“A former congressman, Mr. Panetta, 70, served as budget director and then as chief of staff in the Clinton administration. But he’s never spent a day in the intelligence community,” Mr. Kelly said.

“The outgoing chairman of the Senate Select Committee on Intelligence, Sen. Jay Rockefeller (D-W.Va.), and the incoming chairman, Sen. Dianne Feinstein (D-Calif.), are cool to the choice. Both Ms. Feinstein and Mr. Rockefeller had recommended deputy director Steven Kappes.

“Mr. Obama originally had planned to tap John Brennan, who was head of the National Counterterrorism Center at the time of his retirement in 2005. But the rumored appointment ignited a storm of protest from left wingers who opposed the coercive interrogation techniques the CIA used on some high-level al Qaeda prisoners.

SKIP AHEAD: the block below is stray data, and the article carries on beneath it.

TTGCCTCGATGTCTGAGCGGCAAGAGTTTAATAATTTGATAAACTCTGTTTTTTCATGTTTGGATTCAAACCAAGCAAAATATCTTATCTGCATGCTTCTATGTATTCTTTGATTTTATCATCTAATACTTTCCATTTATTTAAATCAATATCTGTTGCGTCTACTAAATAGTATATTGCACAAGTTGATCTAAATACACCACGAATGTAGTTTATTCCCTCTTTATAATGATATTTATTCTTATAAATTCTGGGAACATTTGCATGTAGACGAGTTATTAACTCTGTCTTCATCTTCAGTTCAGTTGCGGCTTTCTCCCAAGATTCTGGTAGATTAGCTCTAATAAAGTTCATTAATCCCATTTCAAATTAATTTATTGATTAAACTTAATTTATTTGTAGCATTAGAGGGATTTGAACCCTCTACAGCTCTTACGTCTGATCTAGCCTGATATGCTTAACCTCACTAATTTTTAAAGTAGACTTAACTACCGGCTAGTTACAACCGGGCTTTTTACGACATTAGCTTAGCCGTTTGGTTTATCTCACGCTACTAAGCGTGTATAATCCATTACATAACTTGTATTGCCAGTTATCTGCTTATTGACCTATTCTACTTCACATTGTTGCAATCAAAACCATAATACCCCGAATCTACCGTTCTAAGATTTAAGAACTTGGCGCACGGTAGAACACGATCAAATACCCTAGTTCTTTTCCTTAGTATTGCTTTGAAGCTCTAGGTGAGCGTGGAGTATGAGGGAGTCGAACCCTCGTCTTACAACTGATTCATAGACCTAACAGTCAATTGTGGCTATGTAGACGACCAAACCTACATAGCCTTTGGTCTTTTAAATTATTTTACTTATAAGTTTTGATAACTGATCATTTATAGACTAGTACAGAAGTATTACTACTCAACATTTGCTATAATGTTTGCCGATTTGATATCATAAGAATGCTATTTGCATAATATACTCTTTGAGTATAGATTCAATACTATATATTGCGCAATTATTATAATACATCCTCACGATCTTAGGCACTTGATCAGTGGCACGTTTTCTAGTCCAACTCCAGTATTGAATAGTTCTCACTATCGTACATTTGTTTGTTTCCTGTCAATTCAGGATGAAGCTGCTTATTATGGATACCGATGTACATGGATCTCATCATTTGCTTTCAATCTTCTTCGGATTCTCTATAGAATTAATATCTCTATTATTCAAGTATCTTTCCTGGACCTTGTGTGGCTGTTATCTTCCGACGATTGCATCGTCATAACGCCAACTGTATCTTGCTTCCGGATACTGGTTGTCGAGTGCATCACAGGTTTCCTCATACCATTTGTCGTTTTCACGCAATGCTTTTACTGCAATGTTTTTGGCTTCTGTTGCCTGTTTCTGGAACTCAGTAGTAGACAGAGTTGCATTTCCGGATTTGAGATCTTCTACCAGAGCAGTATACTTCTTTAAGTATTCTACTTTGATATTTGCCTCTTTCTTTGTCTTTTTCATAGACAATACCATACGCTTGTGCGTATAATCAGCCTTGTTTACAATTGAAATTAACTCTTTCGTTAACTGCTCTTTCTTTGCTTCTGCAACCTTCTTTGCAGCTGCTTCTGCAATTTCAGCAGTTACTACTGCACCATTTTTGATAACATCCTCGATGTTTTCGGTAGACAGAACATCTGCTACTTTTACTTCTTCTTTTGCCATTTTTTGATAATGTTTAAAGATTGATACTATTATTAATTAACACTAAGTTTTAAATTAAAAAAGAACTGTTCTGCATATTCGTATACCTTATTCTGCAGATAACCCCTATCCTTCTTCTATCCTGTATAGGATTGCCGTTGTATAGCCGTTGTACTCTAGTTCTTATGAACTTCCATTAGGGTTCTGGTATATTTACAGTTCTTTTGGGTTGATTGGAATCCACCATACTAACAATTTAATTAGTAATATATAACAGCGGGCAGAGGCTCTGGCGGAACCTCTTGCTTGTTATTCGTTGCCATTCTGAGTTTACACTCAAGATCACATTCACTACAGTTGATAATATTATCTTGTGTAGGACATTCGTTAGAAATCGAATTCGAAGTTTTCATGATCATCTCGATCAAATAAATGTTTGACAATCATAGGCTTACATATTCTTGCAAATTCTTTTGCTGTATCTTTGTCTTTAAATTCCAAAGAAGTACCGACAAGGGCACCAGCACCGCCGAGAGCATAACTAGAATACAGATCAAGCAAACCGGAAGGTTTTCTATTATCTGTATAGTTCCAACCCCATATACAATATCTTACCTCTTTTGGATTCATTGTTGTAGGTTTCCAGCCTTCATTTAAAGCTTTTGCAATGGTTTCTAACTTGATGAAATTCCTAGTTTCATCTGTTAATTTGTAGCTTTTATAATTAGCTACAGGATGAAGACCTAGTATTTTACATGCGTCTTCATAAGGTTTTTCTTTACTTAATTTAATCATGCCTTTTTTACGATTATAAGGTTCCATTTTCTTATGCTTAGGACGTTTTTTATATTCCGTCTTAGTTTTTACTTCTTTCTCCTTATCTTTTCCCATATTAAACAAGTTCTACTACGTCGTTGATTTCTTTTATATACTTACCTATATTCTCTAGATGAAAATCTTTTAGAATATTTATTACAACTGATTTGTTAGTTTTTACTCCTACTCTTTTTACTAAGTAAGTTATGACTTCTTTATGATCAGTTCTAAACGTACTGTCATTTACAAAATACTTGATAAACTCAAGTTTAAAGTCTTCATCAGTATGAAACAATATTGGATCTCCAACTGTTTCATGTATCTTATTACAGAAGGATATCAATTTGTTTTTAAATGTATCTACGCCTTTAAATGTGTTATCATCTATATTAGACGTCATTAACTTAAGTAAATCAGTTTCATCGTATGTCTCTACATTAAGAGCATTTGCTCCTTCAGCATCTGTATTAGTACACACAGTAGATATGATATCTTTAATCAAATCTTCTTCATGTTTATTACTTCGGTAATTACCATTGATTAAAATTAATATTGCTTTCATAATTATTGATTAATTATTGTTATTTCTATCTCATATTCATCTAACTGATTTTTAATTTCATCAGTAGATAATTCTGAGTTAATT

“‘The fact that I was not involved in the decision-making process for any of these controversial policies and actions has been ignored,’ Mr. Brennan said in a Nov. 26 letter withdrawing his name.

“By yielding to Mr. Brennan’s critics, Mr. Obama made it all but impossible to pick anyone who held a senior position in the intelligence community during the Bush administration, which may be why Mr. Kappes was passed over.”

Myth and reality

“Mythmaking is in full swing as the Bush administration prepares to leave town. Among the more prominent is the assertion that the housing meltdown resulted from unbridled capitalism under a president opposed to all regulation,” Karl Rove, a former senior adviser to President Bush, writes in the Wall Street Journal.